Everyone has different love languages, and those languages may change after you have a baby. Maybe your love language used to be physical touch, but with a baby relying on you 24/7, you feel “touched out” and start to prefer acts of service. Be open to these changes and communicate them to your partner.



Parenthood Myth: As a father/partner, you need to fix “it.”

Dads/partners may operate from a “reasonable” mindset—one that is cool, rational, and task-focused, with a desire to go in and make things better whenever there is a difficult situation. It is common for dads/partners to look at a situation with the baby from the “Reasonable Mind” whereas moms/birthing parents are seeing through an “Emotional Mind” lens (jumping to the worst possible conclusions and viewing situations with the baby as black-and-white or all-or-nothing).

Watch this video: "It’s not about the nail," to help you better understand that it's not always about "fixing it."

  Dads/partners may feel an impulse to fix “it” by saying things like, “You’re overreacting,” “everything is fine,” and “just do [blank] and everything will be okay.” Instead, try: 

-Telling your partner what you are seeing. “I can see that you are in a lot of distress right now because the baby didn’t take a two-hour nap today.”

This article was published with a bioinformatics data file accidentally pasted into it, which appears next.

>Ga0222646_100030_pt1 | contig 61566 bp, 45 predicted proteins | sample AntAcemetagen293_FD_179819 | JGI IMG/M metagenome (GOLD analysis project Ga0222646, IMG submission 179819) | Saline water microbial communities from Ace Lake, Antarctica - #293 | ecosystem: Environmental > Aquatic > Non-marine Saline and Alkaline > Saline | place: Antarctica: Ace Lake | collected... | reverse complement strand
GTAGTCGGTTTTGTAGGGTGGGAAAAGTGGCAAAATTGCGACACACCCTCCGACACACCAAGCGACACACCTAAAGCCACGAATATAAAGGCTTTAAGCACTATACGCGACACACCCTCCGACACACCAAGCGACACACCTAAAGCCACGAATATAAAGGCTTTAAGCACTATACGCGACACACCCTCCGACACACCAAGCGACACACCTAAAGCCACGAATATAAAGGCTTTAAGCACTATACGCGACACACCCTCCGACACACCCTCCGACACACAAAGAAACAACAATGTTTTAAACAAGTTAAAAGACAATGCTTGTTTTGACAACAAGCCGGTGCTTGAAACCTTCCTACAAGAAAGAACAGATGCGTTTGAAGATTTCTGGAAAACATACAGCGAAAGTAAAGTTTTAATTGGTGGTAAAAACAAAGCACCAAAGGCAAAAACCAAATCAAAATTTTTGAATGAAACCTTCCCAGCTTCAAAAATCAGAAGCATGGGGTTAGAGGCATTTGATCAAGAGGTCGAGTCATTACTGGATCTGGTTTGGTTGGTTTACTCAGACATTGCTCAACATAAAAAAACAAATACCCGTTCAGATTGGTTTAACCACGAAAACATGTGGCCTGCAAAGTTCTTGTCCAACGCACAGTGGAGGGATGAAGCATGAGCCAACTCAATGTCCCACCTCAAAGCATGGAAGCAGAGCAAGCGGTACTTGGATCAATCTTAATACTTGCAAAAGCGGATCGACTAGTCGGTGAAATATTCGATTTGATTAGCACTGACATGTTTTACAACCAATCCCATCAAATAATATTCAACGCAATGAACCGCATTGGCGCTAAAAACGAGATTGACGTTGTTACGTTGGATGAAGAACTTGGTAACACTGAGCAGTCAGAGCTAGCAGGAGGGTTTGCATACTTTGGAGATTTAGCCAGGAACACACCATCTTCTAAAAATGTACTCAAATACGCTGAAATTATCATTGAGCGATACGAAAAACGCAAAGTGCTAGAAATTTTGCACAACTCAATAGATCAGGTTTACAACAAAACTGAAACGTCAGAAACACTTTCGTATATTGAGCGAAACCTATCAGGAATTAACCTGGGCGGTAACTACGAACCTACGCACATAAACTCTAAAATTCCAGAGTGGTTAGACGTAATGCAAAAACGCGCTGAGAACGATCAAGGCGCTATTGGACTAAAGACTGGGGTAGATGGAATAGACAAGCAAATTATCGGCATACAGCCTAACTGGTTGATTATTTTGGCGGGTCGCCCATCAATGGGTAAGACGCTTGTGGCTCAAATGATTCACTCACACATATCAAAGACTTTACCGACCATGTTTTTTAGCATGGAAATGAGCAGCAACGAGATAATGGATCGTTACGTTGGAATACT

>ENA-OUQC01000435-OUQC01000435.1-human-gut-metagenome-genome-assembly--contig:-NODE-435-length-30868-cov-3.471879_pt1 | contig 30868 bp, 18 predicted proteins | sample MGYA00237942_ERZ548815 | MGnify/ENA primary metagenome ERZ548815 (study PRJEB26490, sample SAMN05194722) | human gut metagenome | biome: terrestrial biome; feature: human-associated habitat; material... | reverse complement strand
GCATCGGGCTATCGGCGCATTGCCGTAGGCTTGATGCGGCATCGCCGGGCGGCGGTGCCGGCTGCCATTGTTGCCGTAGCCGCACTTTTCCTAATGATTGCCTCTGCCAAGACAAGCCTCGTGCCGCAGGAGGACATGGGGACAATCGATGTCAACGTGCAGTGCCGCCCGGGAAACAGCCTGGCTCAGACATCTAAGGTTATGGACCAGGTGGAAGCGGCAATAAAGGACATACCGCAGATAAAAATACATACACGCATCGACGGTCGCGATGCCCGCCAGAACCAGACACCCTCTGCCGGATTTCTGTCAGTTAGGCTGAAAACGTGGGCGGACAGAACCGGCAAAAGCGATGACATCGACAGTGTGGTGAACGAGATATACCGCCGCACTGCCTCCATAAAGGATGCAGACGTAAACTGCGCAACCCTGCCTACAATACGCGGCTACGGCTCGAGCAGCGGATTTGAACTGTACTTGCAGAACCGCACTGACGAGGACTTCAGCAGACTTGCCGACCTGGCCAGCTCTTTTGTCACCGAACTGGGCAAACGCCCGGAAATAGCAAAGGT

-Asking questions/being curious. “Tell me more about what you are most worried about.”

-Validating your partner. “I can understand how and why this would stress you out.”

-Offering another possible perspective. “It seems like other days this week, the baby’s nap was two hours. He didn’t sleep that long today, but there is a good chance he might tomorrow considering the success of other days.”

-Establishing a code word or sign for when things get really tense and you both need a 15-minute time-out.

-Using “I” statements to avoid blaming.

-Expressing vulnerable emotions (underneath anger). Anger as an emotion is easy to go to, but it’s typically cloaking another emotion.

-Pointing out things your partner is doing well.

-Being clear about what you need.

-Focusing on “good enough” parenting and that perfection is not achievable.

-Getting back to basics by considering and talking about each other’s love languages.

-Setting aside 10+ minutes to be with each other each day.

-Asking for breaks to get time alone.  You don't have to leave the house. A shower in the dark can be a great escape. 

-Asking for help. Move past the idea that asking for help is a sign of weakness. Practice asking for help on a regular basis, both with your partner and with others.